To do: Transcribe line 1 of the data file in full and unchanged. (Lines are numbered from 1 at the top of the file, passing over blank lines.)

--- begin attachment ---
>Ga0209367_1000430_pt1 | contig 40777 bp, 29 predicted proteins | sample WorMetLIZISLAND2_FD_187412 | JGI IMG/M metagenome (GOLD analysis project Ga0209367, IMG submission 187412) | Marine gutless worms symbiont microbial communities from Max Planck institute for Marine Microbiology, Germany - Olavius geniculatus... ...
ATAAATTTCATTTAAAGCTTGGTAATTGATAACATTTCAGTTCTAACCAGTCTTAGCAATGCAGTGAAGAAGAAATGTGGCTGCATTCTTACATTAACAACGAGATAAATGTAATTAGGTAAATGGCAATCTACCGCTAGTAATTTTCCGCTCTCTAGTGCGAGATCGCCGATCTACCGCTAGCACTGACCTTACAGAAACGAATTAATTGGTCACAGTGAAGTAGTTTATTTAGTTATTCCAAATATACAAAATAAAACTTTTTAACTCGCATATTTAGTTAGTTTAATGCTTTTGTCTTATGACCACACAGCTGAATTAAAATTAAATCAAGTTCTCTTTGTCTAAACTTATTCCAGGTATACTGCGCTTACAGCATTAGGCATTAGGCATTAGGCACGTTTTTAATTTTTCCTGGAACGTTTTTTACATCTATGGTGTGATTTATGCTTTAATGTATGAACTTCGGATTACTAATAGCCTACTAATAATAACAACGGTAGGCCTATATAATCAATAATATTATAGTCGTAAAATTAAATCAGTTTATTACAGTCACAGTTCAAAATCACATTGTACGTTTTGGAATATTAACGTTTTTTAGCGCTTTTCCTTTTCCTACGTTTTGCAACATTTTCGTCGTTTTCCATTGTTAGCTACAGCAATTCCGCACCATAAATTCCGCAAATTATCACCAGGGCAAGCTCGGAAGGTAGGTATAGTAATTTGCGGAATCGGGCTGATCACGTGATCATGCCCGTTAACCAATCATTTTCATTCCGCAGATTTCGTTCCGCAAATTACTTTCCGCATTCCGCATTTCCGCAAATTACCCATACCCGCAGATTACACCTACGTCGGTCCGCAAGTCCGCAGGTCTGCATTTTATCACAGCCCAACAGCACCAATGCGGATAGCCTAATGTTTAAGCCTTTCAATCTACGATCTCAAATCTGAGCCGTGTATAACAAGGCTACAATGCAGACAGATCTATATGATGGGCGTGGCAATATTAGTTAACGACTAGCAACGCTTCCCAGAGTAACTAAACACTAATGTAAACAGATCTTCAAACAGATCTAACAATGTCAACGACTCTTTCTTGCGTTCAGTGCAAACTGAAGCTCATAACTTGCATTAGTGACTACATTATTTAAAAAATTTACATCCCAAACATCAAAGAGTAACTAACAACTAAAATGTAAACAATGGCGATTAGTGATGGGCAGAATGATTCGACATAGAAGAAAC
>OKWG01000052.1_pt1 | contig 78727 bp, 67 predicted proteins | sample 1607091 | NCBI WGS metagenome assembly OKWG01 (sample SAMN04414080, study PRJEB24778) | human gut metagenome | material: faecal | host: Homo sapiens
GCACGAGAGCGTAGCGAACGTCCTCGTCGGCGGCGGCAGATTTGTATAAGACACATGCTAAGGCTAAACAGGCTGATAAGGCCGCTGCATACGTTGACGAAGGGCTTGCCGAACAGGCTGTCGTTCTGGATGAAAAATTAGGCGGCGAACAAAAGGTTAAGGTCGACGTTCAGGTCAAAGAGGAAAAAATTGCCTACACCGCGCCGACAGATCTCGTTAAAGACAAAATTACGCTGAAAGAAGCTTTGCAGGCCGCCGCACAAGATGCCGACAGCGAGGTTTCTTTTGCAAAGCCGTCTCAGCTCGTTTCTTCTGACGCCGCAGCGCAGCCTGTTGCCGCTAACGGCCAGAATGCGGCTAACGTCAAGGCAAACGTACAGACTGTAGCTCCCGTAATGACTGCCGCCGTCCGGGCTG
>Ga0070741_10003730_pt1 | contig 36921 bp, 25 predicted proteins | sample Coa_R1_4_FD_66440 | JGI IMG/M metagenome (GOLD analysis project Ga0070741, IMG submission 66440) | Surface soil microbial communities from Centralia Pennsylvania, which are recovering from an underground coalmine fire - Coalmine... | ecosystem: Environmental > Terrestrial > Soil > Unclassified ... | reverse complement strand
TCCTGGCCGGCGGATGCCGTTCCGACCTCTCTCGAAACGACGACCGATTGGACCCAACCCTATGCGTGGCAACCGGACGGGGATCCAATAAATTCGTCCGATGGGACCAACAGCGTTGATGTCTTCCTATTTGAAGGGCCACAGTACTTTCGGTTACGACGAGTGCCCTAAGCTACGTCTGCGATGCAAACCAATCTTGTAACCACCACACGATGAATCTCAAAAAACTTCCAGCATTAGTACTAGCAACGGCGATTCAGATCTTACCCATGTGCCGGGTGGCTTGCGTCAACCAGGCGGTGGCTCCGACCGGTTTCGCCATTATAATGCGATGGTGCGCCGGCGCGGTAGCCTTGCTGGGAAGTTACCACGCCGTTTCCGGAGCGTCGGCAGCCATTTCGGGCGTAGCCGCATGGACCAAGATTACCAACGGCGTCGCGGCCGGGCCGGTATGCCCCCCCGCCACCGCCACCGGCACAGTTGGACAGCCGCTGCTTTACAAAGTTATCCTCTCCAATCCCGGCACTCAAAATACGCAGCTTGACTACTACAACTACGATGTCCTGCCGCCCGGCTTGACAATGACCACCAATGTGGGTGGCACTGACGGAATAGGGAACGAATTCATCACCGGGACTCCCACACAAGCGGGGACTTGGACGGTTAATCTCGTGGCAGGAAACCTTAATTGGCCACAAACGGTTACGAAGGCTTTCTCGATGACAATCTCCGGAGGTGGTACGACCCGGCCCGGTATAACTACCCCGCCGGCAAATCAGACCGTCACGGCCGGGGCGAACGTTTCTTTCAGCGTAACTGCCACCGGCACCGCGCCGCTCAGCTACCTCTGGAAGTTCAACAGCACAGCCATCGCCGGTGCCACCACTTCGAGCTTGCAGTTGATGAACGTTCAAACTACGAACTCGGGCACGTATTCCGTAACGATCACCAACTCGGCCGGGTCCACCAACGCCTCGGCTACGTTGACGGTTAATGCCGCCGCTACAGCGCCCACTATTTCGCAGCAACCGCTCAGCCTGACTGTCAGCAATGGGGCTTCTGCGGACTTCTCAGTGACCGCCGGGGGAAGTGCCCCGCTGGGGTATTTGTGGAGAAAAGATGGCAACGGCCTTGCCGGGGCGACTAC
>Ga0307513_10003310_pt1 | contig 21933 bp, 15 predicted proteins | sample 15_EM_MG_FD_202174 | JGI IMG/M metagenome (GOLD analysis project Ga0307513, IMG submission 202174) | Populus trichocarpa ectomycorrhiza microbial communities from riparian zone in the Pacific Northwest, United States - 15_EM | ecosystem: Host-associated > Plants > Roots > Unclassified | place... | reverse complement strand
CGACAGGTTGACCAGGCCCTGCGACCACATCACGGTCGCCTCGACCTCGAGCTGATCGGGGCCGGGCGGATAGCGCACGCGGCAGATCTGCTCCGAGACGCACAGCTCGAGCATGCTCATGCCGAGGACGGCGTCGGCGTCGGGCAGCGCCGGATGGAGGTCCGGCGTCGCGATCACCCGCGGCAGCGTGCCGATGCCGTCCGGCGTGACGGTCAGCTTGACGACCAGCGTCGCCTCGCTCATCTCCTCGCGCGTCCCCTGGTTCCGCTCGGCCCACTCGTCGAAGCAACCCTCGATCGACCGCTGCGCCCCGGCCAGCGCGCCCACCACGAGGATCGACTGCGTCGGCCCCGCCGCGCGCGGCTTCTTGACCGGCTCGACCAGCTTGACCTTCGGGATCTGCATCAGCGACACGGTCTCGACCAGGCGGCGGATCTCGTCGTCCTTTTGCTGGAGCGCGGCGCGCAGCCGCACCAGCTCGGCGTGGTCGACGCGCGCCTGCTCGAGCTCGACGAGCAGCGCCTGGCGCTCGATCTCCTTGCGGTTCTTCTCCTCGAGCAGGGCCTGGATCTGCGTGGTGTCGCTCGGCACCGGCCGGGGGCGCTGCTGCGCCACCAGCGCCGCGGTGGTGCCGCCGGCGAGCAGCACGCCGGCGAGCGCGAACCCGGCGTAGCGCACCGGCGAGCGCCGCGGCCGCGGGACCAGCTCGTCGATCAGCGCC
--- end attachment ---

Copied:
>Ga0209367_1000430_pt1 | contig 40777 bp, 29 predicted proteins | sample WorMetLIZISLAND2_FD_187412 | JGI IMG/M metagenome (GOLD analysis project Ga0209367, IMG submission 187412) | Marine gutless worms symbiont microbial communities from Max Planck institute for Marine Microbiology, Germany - Olavius geniculatus... ...